In his post, "The 50 New Rules of Work," author and leadership coach Robin Sharma ranks this one No. 1:
You are not just paid to work. You are paid to be uncomfortable-and to pursue projects that scare you.
Larry Bonfante, the CIO of the U.S. Tennis Association whose book "Lessons in IT Transformation" just came out, offers similar advice for IT pros who want to become executives. Network World quotes him, saying:
Put yourself in opportunities where you are forced to learn something. There's no way you can grow without being uncomfortable.
For IT pros, he says, that can mean developing people skills, which increasingly are considered the differentiator among executive job candidates, though there are myriad projects that can scare you just as much.
But it's interesting to pair that advice with the results of InformationWeek Analytics' 2011 IT Salary Survey. Writer Art Whitman notes among the findings that when asked to name the things most important to IT pros, challenge and responsibility have been declining for a decade. In 2001, 71 percent of survey respondents rated job challenge and responsibility as important, while in 2011, just 45 percent of managers and 39 percent of staff did. And staff members are less likely to be interested in new technology. He writes:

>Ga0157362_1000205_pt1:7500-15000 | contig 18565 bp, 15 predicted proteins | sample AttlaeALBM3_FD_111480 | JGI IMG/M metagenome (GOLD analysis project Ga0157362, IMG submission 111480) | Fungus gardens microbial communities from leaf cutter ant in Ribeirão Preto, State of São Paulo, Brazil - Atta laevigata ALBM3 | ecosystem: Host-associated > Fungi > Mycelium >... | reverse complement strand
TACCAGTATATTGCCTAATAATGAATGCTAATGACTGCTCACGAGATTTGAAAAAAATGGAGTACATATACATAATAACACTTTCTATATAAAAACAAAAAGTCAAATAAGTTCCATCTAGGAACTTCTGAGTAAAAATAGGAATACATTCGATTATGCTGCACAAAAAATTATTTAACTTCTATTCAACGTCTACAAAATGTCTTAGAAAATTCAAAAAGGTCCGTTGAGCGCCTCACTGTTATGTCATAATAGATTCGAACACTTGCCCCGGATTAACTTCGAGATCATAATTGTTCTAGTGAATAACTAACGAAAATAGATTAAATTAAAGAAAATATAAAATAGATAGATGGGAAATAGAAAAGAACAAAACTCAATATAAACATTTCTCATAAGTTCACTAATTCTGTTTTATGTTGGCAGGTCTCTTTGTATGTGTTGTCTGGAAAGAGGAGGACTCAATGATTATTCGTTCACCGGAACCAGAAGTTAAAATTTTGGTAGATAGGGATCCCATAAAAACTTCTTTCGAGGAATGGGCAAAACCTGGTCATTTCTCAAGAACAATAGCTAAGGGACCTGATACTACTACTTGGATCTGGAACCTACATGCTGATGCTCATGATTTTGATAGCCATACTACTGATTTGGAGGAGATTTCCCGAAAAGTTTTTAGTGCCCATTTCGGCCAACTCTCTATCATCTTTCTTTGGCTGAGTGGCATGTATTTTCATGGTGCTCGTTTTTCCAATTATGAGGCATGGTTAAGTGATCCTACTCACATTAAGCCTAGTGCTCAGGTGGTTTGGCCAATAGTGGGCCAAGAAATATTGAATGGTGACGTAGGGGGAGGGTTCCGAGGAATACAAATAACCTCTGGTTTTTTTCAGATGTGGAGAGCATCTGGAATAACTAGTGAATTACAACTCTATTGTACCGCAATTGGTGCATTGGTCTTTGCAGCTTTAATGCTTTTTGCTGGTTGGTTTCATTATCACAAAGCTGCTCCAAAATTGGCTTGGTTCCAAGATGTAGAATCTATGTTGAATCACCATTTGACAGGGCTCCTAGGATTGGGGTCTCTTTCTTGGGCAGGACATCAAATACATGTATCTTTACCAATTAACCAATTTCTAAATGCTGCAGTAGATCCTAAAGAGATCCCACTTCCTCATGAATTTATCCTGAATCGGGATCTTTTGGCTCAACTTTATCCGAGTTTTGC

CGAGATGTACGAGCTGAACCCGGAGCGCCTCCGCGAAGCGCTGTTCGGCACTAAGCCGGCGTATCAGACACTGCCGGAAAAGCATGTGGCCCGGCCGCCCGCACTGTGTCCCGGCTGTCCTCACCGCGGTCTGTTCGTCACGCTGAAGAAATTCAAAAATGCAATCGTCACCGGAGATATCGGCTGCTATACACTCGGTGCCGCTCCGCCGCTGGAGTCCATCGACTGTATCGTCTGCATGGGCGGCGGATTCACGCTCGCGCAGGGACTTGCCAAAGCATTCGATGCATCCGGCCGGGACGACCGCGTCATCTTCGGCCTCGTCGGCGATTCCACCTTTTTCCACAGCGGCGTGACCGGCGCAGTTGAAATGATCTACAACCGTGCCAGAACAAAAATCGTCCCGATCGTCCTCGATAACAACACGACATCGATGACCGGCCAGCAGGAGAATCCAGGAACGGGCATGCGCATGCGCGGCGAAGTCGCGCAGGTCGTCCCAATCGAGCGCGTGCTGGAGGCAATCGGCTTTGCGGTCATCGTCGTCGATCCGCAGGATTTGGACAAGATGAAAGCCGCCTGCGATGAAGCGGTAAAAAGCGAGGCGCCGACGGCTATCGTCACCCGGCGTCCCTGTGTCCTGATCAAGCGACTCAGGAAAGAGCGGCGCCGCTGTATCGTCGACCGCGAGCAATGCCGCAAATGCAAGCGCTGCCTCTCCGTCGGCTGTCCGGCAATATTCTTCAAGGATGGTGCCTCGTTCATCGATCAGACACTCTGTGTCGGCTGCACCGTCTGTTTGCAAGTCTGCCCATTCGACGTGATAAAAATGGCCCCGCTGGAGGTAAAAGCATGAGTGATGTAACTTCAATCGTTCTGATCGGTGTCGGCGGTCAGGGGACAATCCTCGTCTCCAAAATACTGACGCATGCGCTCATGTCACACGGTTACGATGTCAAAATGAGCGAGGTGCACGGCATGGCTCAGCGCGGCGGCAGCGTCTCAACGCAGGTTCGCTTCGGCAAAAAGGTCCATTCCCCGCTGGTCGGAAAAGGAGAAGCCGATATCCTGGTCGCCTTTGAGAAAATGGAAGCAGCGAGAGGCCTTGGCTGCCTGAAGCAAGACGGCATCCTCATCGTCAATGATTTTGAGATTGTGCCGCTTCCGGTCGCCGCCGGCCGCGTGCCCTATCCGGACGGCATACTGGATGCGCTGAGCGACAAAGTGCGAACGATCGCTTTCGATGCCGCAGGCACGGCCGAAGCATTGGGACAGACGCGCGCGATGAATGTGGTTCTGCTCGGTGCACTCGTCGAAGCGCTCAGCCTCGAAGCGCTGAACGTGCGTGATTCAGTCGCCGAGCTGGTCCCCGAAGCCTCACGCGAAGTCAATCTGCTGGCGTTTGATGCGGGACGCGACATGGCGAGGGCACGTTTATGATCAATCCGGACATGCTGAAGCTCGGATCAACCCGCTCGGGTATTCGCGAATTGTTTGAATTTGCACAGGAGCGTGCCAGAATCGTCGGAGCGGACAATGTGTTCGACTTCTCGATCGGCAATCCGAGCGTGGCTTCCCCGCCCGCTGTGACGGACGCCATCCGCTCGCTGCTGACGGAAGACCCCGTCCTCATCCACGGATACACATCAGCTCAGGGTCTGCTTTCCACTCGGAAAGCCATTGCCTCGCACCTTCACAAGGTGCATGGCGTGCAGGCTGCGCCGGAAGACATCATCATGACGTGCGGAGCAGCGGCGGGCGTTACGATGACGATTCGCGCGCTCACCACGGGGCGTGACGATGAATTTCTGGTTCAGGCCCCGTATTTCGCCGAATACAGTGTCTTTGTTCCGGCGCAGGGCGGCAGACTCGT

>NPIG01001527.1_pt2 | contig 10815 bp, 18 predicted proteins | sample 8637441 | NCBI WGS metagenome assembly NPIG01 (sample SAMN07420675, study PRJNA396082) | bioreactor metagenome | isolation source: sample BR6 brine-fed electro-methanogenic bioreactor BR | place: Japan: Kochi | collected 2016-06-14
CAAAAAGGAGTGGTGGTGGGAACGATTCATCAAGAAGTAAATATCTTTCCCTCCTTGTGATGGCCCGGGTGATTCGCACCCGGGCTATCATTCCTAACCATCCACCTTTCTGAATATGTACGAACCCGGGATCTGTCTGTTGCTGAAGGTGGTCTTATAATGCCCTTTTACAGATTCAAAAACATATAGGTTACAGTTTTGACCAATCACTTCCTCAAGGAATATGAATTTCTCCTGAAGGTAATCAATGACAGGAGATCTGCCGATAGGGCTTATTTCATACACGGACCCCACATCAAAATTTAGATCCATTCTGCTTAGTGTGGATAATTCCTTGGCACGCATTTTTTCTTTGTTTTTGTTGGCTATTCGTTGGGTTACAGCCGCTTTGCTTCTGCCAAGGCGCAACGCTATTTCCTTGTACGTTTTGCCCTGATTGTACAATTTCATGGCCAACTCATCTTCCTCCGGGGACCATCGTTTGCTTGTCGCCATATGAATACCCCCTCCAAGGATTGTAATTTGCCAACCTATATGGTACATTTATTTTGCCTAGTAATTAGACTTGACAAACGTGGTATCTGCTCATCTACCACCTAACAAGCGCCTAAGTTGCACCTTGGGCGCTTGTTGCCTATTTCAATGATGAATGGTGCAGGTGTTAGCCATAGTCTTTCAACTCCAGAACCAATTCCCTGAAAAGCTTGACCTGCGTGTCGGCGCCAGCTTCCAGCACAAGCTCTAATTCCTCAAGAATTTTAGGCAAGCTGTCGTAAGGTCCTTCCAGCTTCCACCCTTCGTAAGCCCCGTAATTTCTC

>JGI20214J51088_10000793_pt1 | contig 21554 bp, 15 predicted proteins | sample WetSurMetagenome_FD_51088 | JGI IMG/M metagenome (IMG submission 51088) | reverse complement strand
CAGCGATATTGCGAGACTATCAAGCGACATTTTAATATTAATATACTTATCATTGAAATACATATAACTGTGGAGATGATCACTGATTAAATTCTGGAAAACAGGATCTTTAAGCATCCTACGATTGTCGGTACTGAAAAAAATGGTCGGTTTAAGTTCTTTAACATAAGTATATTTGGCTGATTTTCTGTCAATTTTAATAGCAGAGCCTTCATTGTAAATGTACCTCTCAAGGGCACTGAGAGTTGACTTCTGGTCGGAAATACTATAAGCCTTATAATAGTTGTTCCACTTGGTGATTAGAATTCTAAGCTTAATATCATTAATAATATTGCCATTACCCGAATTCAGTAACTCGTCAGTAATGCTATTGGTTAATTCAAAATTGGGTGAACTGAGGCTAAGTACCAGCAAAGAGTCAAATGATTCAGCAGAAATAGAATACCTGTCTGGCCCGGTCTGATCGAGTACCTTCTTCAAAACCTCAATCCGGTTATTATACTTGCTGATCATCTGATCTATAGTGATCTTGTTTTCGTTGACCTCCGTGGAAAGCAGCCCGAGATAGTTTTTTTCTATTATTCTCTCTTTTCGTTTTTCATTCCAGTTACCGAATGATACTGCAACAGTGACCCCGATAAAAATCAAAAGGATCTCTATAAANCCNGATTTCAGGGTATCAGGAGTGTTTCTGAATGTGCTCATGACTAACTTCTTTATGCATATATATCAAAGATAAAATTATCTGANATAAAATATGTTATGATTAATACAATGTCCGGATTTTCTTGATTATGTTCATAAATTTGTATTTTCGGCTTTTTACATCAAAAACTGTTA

... whereas staffers used to have a mixed level of interest in personal rewards, their value to the company, and their ability to work with cool technology, they now see personal rewards as far more important, pushing new technology and innovation to a distant back seat.
He suggests that the rise of software-as-a-service and mobile devices mean the IT department has less clout, and with layoffs during the recession and falling home prices, IT pros have lots to worry about. But he also says that bad attitudes also could be putting the profession on a path toward perpetual downsizing and outsourcing.
As one editor said to me when I was going on about how we used to do things, "Yeah, things have changed, haven't they?"
Gartner's predictions about work suggest uncomfortable situations could become the norm, with more spontaneity, defined not just as reacting, but as proactive work to capture new opportunities; what it calls "work swarms," which includes teams of people who don't know each other well; and simulation and experimentation.
In other words, being comfortable could equate to stagnating in this fast-changing world.
Here's another of Sharma's 50 rules:
The antidote to deep change is daily learning. Investing in your professional and personal development is the smartest investment you can make. Period.